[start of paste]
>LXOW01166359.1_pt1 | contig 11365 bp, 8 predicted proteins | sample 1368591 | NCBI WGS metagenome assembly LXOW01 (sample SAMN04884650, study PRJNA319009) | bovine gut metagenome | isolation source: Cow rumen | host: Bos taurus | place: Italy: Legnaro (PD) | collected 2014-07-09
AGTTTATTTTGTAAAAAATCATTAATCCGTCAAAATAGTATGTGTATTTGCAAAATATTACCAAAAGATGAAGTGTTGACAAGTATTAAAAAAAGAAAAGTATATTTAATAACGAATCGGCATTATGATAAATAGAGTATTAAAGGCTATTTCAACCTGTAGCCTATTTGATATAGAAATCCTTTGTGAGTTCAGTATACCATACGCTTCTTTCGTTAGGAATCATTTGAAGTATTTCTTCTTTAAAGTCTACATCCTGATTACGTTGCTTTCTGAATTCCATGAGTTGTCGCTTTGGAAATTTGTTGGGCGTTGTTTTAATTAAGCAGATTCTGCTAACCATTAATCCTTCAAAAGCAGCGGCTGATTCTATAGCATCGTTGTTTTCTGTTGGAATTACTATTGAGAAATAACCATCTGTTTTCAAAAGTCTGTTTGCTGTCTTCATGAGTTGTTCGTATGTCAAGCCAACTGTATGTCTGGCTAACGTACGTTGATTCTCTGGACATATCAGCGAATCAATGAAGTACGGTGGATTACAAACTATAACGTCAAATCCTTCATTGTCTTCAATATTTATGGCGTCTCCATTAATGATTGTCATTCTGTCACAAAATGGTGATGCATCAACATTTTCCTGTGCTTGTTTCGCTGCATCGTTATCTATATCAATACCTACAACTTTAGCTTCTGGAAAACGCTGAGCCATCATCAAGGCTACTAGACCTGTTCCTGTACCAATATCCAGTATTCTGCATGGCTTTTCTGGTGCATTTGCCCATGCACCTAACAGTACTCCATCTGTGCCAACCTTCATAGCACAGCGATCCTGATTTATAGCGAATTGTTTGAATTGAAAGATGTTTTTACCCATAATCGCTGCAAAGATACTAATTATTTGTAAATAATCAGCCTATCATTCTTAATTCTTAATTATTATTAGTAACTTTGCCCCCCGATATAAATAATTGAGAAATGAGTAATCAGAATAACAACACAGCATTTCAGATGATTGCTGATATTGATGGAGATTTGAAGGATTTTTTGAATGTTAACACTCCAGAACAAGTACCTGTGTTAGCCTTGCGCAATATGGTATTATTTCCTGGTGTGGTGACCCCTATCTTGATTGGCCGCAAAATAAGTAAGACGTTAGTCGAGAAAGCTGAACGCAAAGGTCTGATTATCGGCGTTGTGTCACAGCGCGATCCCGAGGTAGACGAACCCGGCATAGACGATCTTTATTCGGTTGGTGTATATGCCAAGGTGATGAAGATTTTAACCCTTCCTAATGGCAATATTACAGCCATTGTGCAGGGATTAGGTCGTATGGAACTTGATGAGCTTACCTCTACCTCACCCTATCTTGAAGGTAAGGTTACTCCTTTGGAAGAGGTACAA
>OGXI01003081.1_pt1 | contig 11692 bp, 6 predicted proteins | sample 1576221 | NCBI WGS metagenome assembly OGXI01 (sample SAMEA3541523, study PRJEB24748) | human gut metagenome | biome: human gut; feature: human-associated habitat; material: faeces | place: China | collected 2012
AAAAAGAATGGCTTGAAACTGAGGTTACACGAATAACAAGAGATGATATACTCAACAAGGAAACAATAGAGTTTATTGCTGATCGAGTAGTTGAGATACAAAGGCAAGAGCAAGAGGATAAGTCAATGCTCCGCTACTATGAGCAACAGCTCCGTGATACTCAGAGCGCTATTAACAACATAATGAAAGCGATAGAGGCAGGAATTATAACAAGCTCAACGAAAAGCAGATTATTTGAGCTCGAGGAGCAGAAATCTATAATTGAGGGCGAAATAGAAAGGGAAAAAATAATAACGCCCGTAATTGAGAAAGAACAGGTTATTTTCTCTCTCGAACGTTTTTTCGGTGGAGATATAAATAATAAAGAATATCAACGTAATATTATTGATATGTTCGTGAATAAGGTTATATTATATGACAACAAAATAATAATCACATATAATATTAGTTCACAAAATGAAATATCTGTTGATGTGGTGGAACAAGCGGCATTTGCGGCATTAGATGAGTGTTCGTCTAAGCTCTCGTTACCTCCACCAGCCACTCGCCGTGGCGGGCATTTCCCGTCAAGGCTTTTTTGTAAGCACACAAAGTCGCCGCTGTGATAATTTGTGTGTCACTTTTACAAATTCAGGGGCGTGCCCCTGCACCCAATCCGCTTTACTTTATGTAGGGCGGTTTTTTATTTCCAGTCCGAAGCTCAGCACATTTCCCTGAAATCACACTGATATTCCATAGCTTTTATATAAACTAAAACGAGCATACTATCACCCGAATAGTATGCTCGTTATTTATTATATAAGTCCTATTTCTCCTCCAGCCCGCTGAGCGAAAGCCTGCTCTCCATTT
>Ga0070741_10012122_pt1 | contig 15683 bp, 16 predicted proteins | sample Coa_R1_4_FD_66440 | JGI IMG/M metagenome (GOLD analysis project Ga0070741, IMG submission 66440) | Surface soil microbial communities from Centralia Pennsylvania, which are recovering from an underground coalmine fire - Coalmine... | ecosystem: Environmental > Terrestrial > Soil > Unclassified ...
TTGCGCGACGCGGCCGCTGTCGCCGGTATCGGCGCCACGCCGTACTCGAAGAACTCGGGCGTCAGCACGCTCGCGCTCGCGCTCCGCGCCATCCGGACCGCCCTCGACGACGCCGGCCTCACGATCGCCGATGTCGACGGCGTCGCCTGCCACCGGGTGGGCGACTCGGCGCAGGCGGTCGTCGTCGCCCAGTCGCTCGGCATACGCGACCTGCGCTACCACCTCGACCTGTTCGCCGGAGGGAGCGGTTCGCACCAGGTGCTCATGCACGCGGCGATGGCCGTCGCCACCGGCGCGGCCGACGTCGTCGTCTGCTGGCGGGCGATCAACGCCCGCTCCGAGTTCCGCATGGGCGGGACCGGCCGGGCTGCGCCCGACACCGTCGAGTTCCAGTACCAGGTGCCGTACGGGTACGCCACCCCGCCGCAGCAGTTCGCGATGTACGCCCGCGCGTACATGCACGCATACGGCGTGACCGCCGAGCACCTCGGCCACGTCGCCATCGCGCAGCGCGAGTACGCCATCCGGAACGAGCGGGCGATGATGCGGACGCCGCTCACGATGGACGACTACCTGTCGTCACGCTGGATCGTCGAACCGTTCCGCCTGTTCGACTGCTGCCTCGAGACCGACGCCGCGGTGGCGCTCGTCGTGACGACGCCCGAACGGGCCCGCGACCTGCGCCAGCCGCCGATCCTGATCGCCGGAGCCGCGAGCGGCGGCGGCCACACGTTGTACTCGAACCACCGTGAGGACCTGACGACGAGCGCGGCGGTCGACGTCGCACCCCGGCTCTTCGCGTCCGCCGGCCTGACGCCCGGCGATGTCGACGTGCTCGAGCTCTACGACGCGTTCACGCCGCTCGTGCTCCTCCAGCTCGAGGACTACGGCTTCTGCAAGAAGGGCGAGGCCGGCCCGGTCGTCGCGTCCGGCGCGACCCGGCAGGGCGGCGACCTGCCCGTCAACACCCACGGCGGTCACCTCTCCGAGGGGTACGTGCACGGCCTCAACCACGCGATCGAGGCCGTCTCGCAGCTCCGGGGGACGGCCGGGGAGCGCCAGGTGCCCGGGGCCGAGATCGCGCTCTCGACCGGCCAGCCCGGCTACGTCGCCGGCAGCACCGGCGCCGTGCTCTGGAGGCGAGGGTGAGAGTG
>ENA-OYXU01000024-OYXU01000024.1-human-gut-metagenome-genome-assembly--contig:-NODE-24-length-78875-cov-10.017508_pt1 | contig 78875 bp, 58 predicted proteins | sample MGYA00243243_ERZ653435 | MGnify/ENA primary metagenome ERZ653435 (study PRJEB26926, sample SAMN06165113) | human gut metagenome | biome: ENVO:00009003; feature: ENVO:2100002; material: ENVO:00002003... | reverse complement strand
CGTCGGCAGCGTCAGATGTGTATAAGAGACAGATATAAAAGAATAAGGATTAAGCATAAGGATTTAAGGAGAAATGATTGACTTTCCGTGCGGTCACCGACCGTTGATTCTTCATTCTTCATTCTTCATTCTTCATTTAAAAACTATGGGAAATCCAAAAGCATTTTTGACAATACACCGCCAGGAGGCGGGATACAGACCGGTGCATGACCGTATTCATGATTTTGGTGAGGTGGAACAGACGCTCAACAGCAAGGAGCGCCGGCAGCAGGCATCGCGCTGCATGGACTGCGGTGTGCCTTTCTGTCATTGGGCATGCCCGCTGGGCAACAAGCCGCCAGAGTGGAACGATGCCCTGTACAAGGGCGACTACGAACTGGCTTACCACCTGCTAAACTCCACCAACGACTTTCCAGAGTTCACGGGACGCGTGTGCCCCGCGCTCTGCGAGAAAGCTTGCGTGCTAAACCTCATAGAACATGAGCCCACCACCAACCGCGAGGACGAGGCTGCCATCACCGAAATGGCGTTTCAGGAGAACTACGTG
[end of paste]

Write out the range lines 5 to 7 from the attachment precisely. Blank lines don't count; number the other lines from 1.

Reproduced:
>Ga0070741_10012122_pt1 | contig 15683 bp, 16 predicted proteins | sample Coa_R1_4_FD_66440 | JGI IMG/M metagenome (GOLD analysis project Ga0070741, IMG submission 66440) | Surface soil microbial communities from Centralia Pennsylvania, which are recovering from an underground coalmine fire - Coalmine... | ecosystem: Environmental > Terrestrial > Soil > Unclassified ...
TTGCGCGACGCGGCCGCTGTCGCCGGTATCGGCGCCACGCCGTACTCGAAGAACTCGGGCGTCAGCACGCTCGCGCTCGCGCTCCGCGCCATCCGGACCGCCCTCGACGACGCCGGCCTCACGATCGCCGATGTCGACGGCGTCGCCTGCCACCGGGTGGGCGACTCGGCGCAGGCGGTCGTCGTCGCCCAGTCGCTCGGCATACGCGACCTGCGCTACCACCTCGACCTGTTCGCCGGAGGGAGCGGTTCGCACCAGGTGCTCATGCACGCGGCGATGGCCGTCGCCACCGGCGCGGCCGACGTCGTCGTCTGCTGGCGGGCGATCAACGCCCGCTCCGAGTTCCGCATGGGCGGGACCGGCCGGGCTGCGCCCGACACCGTCGAGTTCCAGTACCAGGTGCCGTACGGGTACGCCACCCCGCCGCAGCAGTTCGCGATGTACGCCCGCGCGTACATGCACGCATACGGCGTGACCGCCGAGCACCTCGGCCACGTCGCCATCGCGCAGCGCGAGTACGCCATCCGGAACGAGCGGGCGATGATGCGGACGCCGCTCACGATGGACGACTACCTGTCGTCACGCTGGATCGTCGAACCGTTCCGCCTGTTCGACTGCTGCCTCGAGACCGACGCCGCGGTGGCGCTCGTCGTGACGACGCCCGAACGGGCCCGCGACCTGCGCCAGCCGCCGATCCTGATCGCCGGAGCCGCGAGCGGCGGCGGCCACACGTTGTACTCGAACCACCGTGAGGACCTGACGACGAGCGCGGCGGTCGACGTCGCACCCCGGCTCTTCGCGTCCGCCGGCCTGACGCCCGGCGATGTCGACGTGCTCGAGCTCTACGACGCGTTCACGCCGCTCGTGCTCCTCCAGCTCGAGGACTACGGCTTCTGCAAGAAGGGCGAGGCCGGCCCGGTCGTCGCGTCCGGCGCGACCCGGCAGGGCGGCGACCTGCCCGTCAACACCCACGGCGGTCACCTCTCCGAGGGGTACGTGCACGGCCTCAACCACGCGATCGAGGCCGTCTCGCAGCTCCGGGGGACGGCCGGGGAGCGCCAGGTGCCCGGGGCCGAGATCGCGCTCTCGACCGGCCAGCCCGGCTACGTCGCCGGCAGCACCGGCGCCGTGCTCTGGAGGCGAGGGTGAGAGTG
>ENA-OYXU01000024-OYXU01000024.1-human-gut-metagenome-genome-assembly--contig:-NODE-24-length-78875-cov-10.017508_pt1 | contig 78875 bp, 58 predicted proteins | sample MGYA00243243_ERZ653435 | MGnify/ENA primary metagenome ERZ653435 (study PRJEB26926, sample SAMN06165113) | human gut metagenome | biome: ENVO:00009003; feature: ENVO:2100002; material: ENVO:00002003... | reverse complement strand